In Europe robots (with the exception of the aforementioned iRobot) are not part of our perceptive landscape as they are in South Korea and Japan. They are relegated to manufacturing processes (or transportation, like the robotic metro system in Turin and Lion). But in the coming years they will become more common in everyday life and being able to talk with them and talk them into doing something will become more and more important. According to some this decade is the decade of the brain, the next will be the decade of the aware ambient and the following one, beginning in 2030, will be the decade of autonomous robots. Get ready to it.

Smarter and cheaper?

Wednesday, October 31st, 2012 by Roberto Saracco

The progress in computers capability to analyse images, discover patterns, has been recognised long time ago and already in the nineties software was developed to help radiologists to diagnose cancers and other ailments in radiography. But so far computers have lagged behind an expert eye in detecting cancers.

In the USA an expert radiologist earns around 300,000$ a year and to decrease cost some hospitals have already outsourced to India the analyses of radiographies. The progress in computer capabilities, however, is now making computer diagnoses a good alternative to expert radiologists.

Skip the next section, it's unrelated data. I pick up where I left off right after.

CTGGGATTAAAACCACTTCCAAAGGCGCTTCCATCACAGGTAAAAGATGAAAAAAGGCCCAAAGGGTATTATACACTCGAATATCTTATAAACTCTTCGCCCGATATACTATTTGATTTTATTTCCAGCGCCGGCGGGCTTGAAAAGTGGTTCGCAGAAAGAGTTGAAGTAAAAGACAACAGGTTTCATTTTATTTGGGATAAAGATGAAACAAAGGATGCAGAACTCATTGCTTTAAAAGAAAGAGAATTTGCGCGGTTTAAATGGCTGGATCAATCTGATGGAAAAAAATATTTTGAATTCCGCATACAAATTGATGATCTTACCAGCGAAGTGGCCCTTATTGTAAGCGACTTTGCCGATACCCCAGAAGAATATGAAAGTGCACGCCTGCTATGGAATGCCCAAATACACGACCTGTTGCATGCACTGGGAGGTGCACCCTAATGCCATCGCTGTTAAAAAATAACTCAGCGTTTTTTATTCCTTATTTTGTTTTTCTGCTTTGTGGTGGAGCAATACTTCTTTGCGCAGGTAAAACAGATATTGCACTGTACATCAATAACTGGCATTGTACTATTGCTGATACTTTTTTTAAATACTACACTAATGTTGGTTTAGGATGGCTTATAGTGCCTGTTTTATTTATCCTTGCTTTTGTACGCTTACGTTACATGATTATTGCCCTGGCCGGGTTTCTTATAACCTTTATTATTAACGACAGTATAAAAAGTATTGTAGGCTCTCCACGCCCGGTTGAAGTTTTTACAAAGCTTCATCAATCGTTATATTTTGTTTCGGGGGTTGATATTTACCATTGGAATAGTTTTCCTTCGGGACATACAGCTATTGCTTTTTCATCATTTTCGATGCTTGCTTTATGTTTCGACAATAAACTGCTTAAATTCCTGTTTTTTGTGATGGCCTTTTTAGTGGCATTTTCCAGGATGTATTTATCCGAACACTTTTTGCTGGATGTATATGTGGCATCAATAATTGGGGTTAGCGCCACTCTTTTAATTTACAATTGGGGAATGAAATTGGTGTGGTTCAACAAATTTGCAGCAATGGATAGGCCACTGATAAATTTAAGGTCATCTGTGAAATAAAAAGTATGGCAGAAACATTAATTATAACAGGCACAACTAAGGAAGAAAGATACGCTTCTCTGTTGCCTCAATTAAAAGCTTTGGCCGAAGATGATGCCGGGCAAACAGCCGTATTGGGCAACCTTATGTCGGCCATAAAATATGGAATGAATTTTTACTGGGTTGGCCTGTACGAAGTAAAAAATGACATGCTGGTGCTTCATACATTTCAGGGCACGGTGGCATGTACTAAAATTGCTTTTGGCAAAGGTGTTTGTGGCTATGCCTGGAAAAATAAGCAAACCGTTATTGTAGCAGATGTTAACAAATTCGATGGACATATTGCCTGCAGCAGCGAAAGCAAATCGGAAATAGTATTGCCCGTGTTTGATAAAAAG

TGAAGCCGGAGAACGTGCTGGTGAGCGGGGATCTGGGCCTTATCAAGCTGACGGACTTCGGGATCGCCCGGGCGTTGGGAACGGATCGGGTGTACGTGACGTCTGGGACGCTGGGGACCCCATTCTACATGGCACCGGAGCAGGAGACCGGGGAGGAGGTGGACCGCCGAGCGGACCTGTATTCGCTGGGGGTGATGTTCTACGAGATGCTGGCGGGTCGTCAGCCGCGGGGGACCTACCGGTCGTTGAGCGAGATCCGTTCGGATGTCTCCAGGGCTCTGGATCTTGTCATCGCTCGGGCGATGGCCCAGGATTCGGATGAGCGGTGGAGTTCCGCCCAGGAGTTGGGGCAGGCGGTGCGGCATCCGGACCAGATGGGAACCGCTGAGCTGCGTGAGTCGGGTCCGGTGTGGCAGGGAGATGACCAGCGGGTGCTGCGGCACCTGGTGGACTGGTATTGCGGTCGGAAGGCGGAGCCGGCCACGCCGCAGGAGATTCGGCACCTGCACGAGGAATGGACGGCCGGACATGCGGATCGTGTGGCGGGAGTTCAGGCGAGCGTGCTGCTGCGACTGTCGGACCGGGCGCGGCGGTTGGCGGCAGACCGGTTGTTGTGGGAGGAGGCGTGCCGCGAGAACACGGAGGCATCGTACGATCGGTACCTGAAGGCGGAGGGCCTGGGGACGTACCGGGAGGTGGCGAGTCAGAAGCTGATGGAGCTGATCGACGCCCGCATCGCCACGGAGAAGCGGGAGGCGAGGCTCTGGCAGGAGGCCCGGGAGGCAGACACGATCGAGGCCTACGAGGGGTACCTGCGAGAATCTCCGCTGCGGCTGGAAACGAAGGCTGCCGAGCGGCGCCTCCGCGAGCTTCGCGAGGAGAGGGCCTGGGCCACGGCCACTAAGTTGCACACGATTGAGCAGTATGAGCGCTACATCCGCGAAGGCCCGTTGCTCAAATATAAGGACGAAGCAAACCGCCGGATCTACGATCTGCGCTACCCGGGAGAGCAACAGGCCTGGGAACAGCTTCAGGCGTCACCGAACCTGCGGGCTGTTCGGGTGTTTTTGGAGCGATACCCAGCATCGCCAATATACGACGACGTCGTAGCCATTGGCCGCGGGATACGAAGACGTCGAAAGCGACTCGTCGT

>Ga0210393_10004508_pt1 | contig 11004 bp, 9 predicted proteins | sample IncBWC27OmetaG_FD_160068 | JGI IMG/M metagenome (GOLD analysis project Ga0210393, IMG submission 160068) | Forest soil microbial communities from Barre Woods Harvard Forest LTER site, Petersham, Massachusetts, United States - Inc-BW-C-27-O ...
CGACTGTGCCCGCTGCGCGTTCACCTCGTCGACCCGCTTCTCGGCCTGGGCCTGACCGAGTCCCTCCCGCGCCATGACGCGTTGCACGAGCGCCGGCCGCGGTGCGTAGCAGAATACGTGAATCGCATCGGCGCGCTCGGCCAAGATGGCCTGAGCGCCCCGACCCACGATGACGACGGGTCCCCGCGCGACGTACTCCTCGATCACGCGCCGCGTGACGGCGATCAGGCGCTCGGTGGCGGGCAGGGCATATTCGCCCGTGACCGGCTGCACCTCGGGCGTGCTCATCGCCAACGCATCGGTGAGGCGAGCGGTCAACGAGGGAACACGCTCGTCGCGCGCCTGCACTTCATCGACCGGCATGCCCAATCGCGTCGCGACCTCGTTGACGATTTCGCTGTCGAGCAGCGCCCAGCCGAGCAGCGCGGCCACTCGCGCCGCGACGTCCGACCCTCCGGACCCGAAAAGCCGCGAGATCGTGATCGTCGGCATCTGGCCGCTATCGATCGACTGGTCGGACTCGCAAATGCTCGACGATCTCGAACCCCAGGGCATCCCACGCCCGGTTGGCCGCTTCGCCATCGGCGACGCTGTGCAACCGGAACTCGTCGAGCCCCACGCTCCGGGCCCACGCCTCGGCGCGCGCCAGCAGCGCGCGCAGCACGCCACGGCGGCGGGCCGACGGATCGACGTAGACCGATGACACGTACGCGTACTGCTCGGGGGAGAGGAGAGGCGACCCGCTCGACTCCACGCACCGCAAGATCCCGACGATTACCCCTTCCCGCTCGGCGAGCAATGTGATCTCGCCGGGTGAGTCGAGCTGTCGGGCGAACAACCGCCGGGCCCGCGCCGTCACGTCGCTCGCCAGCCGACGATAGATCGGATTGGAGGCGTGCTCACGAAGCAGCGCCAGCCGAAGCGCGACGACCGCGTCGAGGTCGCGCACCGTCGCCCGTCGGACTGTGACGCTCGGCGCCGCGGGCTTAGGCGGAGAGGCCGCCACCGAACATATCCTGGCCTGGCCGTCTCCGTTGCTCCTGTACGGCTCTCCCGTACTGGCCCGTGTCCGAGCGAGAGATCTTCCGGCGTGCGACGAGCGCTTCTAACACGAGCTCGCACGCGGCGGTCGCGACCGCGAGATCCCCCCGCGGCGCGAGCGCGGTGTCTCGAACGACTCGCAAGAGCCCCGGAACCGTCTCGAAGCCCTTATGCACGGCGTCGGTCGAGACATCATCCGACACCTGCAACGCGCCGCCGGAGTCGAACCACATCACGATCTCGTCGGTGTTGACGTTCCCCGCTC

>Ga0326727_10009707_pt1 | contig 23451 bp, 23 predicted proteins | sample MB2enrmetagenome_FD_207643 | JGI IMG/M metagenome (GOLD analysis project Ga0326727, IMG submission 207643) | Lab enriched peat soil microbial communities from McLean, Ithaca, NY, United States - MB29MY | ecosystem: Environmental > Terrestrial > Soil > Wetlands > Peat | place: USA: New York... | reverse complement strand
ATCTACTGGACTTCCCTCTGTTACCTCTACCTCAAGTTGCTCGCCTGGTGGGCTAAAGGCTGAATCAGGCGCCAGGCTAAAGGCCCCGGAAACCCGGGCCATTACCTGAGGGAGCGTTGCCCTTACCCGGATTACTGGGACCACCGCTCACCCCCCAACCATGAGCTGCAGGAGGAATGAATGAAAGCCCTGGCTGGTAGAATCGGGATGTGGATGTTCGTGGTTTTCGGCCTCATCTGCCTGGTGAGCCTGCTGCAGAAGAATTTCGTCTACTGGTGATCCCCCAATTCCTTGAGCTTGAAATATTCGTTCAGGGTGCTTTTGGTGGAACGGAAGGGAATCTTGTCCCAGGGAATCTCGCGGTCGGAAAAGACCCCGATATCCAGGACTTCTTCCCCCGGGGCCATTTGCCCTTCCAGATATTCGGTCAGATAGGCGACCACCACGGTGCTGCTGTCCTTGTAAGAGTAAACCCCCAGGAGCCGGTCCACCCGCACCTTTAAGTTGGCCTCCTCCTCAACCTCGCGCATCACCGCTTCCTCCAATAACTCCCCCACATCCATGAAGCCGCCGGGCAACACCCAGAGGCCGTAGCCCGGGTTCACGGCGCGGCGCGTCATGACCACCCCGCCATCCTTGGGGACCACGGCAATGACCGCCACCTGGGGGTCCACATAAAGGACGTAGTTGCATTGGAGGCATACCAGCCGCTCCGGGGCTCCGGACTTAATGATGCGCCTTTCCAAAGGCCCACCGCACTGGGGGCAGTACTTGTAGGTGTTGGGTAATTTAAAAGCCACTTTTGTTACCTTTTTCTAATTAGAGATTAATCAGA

There are of course several legal issues tied to substituting a doctor with a computer but I feel that the path is already visible. As a matter of fact, blood analyses is today completely automatised, a computer takes care of everything and no-one is questioning the outcome. Radiology is just a step further on the same path towards automation of diagnoses.

Computer assisted radiology is already a common practice

At a conference in January 2013 in Zurich, doctors and scientists will make the point on progresses in the area of computer aided radiology. I am no expert in this area but it seems to me that computers are gaining the upper hand, as they did in managing many complex activities (including piloting a plane that today is mostly a computer job…).

The availability of big data (million of digitalised radiographies) is just beyond our human capability to grasp and learn, but it is the base for computers to get better and better.

An example is the EDiamond project in the UK for Mammography analyses

Today scientists have the goal of making computer becoming better and better, rather than bettering our capabilities. Not sure if we have already passed the thresholds and computers are already better than we could ever possibly be, but we are surely getting near to that point.

Mirror mirror on the wall, who is …

Tuesday, September 4th, 2012 by Roberto Saracco

Mirror mirror on the wall, who is the fairest of them all? You certainly remember the Queen in Snow White asking that. I was reminded of my youth days when I saw this news about a robot that can recognise itself (or should I say himself?) in the mirror.